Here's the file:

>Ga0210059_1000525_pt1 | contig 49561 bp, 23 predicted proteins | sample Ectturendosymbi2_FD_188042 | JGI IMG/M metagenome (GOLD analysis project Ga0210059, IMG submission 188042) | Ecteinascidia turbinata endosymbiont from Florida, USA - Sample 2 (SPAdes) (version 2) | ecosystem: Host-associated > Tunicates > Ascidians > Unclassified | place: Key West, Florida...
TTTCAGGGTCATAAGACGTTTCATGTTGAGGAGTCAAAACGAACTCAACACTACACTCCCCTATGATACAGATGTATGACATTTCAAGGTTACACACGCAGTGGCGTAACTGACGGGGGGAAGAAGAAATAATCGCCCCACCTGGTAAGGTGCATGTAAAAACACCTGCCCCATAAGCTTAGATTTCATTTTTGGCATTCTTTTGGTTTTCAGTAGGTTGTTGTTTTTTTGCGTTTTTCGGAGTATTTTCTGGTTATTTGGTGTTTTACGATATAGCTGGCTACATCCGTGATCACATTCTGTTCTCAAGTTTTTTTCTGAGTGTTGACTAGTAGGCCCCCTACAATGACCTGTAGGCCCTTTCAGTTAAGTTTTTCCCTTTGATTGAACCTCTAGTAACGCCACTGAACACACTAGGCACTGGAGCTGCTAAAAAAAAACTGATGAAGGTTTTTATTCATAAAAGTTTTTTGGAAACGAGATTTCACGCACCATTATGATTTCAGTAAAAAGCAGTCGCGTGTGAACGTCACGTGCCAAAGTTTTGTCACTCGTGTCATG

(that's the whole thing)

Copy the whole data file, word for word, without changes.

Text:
>Ga0210059_1000525_pt1 | contig 49561 bp, 23 predicted proteins | sample Ectturendosymbi2_FD_188042 | JGI IMG/M metagenome (GOLD analysis project Ga0210059, IMG submission 188042) | Ecteinascidia turbinata endosymbiont from Florida, USA - Sample 2 (SPAdes) (version 2) | ecosystem: Host-associated > Tunicates > Ascidians > Unclassified | place: Key West, Florida...
TTTCAGGGTCATAAGACGTTTCATGTTGAGGAGTCAAAACGAACTCAACACTACACTCCCCTATGATACAGATGTATGACATTTCAAGGTTACACACGCAGTGGCGTAACTGACGGGGGGAAGAAGAAATAATCGCCCCACCTGGTAAGGTGCATGTAAAAACACCTGCCCCATAAGCTTAGATTTCATTTTTGGCATTCTTTTGGTTTTCAGTAGGTTGTTGTTTTTTTGCGTTTTTCGGAGTATTTTCTGGTTATTTGGTGTTTTACGATATAGCTGGCTACATCCGTGATCACATTCTGTTCTCAAGTTTTTTTCTGAGTGTTGACTAGTAGGCCCCCTACAATGACCTGTAGGCCCTTTCAGTTAAGTTTTTCCCTTTGATTGAACCTCTAGTAACGCCACTGAACACACTAGGCACTGGAGCTGCTAAAAAAAAACTGATGAAGGTTTTTATTCATAAAAGTTTTTTGGAAACGAGATTTCACGCACCATTATGATTTCAGTAAAAAGCAGTCGCGTGTGAACGTCACGTGCCAAAGTTTTGTCACTCGTGTCATG